[webkit-qt] The bot infrastructure and gardening.

Osztrogonac Csaba oszi at inf.u-szeged.hu
Thu May 10 08:01:05 PDT 2012

Hi All,

Alexis Menard írta:
> Hi,
> By reading the email of Simon about removing Qt4 I have seen there was
> plan to move to Amazon EC2.
> State of art of gardening Qt :
> - Mostly Ossy alone is gardener, which is unacceptable. Apple made a
> move towards improving their bots (when you see kling gardening it
> tells you they changed something), Google is already pretty good, GTK
> also, we need to be better. While at the summit people praised Qt bots
> being green all the time I do think it hides a terrible truth : our
> skiplist grows grows grows and nobody look after it which conflicts a
> bit with trying to release a stable trunk for Qt 5.0. How many mails
> we receive from Ossy complaining about quality?

It's not exactly true that I'm the only one gardener. I'm working on
gardening with my buildbot group together. They are part time developers,
because they are students and have courses, exams, etc. Most of them
aren't WebKit committers yet, so their gardening patches are usually
committed by me or anybody else from here. ( But you can find their
names in the commit logs, changelogs, of course. :) )

With the other thing I have to agree, with this small group we have resource
(enough time) for only fire-fighting: detect who/which commit broke which tests,
update expected results if it is needed, filing bug reports, commenting bugs,
buildfixes, etc. We don't have enough time to fix all bugs instead of who caused.

But gardening is so hard if most of the developer don't care with QA at all.  When
I comment a bug with "your patch broke X.Y. layout/API test, diff: ...", I regulary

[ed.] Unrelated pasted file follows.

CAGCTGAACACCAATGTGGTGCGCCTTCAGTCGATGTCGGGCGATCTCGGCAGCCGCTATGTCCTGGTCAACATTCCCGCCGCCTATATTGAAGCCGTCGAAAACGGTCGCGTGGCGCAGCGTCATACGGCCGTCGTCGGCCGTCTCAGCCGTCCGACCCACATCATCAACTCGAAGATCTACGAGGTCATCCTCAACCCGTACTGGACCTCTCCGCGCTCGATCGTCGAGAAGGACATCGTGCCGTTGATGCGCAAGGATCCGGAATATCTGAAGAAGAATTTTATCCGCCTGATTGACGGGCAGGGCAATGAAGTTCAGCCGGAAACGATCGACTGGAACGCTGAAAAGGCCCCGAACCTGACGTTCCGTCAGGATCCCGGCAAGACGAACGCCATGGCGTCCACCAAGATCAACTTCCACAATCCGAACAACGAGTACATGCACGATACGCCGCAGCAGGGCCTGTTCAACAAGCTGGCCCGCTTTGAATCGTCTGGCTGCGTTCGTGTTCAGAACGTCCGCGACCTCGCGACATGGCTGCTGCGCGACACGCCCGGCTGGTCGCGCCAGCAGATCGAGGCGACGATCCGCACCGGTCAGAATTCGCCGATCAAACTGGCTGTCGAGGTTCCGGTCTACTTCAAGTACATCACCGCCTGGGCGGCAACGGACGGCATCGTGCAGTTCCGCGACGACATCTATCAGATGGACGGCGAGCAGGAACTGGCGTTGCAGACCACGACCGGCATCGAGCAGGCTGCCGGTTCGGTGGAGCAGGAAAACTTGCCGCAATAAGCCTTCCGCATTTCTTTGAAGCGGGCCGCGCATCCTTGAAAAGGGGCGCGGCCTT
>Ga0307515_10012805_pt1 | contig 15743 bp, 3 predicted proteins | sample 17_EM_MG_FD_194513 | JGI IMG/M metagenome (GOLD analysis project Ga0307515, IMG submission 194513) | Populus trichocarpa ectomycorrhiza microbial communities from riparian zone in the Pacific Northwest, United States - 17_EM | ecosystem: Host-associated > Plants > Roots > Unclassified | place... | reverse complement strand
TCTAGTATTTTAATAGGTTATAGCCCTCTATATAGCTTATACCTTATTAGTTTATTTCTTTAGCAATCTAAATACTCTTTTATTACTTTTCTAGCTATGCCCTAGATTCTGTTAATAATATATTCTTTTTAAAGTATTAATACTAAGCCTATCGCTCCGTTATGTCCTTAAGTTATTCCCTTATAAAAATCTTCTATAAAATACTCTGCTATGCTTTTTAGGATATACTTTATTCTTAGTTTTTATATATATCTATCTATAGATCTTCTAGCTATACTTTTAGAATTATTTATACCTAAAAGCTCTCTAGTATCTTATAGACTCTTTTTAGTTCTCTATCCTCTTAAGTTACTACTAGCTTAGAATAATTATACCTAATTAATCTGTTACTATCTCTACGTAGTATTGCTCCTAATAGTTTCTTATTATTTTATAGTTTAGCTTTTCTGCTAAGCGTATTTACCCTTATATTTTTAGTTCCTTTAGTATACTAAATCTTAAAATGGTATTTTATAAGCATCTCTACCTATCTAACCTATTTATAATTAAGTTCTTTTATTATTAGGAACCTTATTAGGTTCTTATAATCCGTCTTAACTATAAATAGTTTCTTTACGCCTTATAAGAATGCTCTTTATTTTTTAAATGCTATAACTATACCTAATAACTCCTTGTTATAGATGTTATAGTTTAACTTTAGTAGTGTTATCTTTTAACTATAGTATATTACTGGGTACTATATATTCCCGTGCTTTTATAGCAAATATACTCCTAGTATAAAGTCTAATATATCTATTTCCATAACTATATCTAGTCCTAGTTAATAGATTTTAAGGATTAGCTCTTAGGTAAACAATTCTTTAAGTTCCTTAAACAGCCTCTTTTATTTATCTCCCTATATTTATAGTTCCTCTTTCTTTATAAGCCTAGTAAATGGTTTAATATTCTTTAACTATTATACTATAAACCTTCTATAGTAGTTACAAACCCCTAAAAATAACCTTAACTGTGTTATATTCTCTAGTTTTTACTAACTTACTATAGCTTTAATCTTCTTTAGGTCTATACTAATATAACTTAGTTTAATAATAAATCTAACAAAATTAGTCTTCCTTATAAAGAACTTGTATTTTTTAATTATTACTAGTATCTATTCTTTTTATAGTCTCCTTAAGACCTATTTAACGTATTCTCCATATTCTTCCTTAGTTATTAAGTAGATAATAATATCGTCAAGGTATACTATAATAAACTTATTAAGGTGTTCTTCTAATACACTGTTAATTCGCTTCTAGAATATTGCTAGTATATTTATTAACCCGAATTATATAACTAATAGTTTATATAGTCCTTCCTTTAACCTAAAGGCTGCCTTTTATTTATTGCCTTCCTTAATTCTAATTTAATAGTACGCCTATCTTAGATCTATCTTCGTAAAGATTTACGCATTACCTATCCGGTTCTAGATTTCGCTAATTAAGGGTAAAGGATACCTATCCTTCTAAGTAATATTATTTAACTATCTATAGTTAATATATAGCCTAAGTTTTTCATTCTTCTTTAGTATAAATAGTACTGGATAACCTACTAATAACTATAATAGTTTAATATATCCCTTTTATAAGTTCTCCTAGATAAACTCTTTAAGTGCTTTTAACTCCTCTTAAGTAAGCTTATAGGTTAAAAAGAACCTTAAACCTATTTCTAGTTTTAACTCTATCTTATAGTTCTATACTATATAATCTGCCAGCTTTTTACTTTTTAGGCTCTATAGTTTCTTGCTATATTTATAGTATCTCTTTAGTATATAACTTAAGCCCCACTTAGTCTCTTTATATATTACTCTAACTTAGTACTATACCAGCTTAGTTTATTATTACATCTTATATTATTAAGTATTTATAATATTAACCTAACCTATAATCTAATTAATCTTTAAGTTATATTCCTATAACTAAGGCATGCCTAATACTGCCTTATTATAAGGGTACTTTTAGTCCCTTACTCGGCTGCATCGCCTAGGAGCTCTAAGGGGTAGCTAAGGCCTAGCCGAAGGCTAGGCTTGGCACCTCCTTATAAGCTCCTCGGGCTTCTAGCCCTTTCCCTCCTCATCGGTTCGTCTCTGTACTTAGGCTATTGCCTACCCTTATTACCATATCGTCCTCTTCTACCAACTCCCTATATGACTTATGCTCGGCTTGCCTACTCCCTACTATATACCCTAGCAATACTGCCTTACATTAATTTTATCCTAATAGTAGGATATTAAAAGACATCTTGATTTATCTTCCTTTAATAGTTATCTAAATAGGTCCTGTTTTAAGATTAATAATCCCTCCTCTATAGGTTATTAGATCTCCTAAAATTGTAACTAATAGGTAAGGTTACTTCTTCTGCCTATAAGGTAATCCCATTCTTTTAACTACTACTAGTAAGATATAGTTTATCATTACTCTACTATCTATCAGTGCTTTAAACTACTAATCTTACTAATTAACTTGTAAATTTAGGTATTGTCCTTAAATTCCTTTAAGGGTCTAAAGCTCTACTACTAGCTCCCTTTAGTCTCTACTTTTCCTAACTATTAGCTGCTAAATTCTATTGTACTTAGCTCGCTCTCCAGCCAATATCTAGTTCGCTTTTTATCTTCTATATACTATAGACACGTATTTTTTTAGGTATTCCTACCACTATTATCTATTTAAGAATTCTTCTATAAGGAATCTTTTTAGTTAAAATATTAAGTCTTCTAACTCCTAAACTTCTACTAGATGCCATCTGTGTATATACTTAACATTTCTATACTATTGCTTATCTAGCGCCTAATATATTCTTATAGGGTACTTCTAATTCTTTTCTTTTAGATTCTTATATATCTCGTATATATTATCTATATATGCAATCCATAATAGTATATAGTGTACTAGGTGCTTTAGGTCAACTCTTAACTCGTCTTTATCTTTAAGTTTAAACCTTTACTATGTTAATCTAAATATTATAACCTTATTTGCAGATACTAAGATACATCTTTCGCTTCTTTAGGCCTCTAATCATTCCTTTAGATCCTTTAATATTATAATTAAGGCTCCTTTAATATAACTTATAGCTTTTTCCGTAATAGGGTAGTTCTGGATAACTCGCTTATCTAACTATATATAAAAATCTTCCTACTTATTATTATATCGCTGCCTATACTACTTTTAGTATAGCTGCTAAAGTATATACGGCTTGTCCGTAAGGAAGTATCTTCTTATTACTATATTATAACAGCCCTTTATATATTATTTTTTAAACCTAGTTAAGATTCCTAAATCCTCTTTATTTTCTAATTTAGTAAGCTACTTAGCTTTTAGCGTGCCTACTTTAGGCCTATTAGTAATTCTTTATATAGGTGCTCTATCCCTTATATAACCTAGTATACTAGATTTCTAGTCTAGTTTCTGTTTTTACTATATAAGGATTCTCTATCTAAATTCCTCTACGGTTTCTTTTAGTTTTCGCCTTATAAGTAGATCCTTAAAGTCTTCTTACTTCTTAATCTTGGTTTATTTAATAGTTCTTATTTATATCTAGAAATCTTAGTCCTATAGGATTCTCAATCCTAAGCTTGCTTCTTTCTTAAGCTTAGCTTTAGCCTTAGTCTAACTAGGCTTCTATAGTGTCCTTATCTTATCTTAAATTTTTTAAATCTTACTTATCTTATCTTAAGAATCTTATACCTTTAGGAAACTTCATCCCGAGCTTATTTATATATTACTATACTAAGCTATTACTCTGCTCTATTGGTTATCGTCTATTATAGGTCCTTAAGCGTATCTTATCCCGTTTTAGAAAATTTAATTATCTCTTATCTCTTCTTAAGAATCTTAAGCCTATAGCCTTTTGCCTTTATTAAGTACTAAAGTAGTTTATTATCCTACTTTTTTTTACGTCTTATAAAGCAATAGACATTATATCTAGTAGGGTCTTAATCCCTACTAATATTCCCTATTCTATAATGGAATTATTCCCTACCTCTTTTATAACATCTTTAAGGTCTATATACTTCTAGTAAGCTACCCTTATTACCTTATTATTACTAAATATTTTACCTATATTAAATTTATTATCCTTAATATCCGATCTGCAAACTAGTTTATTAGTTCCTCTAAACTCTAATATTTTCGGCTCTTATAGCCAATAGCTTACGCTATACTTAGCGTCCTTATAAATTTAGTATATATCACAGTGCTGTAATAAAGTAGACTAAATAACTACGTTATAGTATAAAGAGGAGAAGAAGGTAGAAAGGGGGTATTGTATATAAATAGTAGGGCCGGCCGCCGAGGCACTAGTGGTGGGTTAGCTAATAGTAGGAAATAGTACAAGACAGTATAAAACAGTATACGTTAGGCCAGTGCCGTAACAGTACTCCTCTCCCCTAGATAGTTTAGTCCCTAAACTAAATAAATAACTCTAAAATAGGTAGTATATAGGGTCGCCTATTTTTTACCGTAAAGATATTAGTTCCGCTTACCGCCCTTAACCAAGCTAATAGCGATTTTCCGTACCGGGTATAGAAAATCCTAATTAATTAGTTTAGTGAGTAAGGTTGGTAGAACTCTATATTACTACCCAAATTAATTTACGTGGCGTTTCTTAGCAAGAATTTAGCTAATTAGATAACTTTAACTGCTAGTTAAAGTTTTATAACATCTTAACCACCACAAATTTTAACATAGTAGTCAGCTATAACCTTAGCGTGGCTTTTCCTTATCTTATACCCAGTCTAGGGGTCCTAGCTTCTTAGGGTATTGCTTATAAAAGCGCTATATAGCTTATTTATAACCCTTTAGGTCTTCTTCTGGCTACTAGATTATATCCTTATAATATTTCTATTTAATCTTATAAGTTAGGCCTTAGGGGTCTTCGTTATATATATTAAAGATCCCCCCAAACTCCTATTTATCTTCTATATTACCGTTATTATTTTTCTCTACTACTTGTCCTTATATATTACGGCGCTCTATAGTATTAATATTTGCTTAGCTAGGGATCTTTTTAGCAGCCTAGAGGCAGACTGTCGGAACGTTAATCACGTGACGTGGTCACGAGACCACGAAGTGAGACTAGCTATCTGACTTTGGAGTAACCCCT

get the question: "How can I run this test?" And it isn't good, because it means
this developer never run tests before. (But everybody should before commiting.)
Other problem is that many developers insist on their buggy patch being in
trunk, but they don't care fixing the bug. In this case we can only do that
we skip the new failing tests, because red bots with many failing tests would
make catching new regression much more complex, sometimes impossible. But
in my opinion rolling-out a buggy patch and reland after fixing it would
cause less pain for everybody than growing, growing and growing skiplist.
I don't know why folks hate rolling out patches. It doesn't mean that the
patch is wrong at all. It isn't a capital sentence for the patch or the author. :)
It only means that the patch caused some trouble/regression an should be fixed.
And fixing offline is less painful for others than leaving buggy patch in trunk.
Chromium guys usually rollout their own patches if they broke a test on the Qt
bot before I noticed. Really. We should follow their good practice. ;)

> - Their is a huge delta machine wise with what the bot is running and
> what people use to develop. The bot runs Ubuntu, many of us run
> ArchLinux/OpenSuse while some us run Ubuntu. It leads to results
> different from what the bot produce and what you see and your machine.
> We have encountered many many many times people saying : "it passes on
> my machine but not on the bot" -> Added to the Skiplist because nobody
> can really see what's going with the bot. Szeged tried their best to
> provide a virtual machine but it was a bit of a failure as the VM
> doesn't behave the same as the bot, and the VM behave differently
> whether your run it on VMWare or VirtualBox.